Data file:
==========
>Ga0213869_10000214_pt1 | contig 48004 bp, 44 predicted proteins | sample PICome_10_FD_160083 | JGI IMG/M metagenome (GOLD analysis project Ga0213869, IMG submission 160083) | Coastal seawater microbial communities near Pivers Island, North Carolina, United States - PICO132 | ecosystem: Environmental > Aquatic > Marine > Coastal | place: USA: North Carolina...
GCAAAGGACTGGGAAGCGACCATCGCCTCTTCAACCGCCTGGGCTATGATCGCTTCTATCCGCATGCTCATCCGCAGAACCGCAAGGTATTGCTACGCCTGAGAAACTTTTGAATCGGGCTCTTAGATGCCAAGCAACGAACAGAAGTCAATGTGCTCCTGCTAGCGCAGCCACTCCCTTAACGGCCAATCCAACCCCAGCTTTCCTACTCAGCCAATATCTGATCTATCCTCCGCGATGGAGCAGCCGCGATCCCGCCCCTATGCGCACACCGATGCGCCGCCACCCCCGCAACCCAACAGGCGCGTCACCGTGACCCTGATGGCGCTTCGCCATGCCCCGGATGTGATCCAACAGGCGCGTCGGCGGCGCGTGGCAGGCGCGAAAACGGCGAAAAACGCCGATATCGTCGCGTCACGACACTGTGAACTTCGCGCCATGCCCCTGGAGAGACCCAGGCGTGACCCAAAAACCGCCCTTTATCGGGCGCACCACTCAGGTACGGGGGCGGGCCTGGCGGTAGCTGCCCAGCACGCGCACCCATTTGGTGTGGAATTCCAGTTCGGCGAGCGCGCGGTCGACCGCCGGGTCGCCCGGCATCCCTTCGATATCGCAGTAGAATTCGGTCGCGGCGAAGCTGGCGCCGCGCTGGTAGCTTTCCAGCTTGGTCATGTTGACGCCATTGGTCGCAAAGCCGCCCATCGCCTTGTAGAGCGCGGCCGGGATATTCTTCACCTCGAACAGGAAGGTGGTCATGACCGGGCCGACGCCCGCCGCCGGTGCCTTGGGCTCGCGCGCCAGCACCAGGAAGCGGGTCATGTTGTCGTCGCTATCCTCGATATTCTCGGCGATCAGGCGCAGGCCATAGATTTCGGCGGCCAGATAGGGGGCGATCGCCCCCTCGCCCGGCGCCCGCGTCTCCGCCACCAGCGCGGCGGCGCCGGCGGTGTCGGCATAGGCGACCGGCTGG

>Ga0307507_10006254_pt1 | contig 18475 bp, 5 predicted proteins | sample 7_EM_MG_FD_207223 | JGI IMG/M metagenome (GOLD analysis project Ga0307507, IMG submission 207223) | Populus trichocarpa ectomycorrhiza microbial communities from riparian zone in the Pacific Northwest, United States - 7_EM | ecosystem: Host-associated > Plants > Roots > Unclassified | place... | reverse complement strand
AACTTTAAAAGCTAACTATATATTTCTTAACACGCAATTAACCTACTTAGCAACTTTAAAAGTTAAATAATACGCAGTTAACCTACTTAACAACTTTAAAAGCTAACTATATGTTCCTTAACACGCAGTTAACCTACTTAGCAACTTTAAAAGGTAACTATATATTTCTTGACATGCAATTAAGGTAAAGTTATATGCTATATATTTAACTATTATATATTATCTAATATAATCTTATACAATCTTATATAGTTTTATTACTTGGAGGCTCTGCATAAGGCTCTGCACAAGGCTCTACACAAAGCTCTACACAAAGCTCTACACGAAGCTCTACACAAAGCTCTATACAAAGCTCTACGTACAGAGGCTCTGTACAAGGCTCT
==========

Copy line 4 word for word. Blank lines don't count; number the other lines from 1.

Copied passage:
AACTTTAAAAGCTAACTATATATTTCTTAACACGCAATTAACCTACTTAGCAACTTTAAAAGTTAAATAATACGCAGTTAACCTACTTAACAACTTTAAAAGCTAACTATATGTTCCTTAACACGCAGTTAACCTACTTAGCAACTTTAAAAGGTAACTATATATTTCTTGACATGCAATTAAGGTAAAGTTATATGCTATATATTTAACTATTATATATTATCTAATATAATCTTATACAATCTTATATAGTTTTATTACTTGGAGGCTCTGCATAAGGCTCTGCACAAGGCTCTACACAAAGCTCTACACAAAGCTCTACACGAAGCTCTACACAAAGCTCTATACAAAGCTCTACGTACAGAGGCTCTGTACAAGGCTCT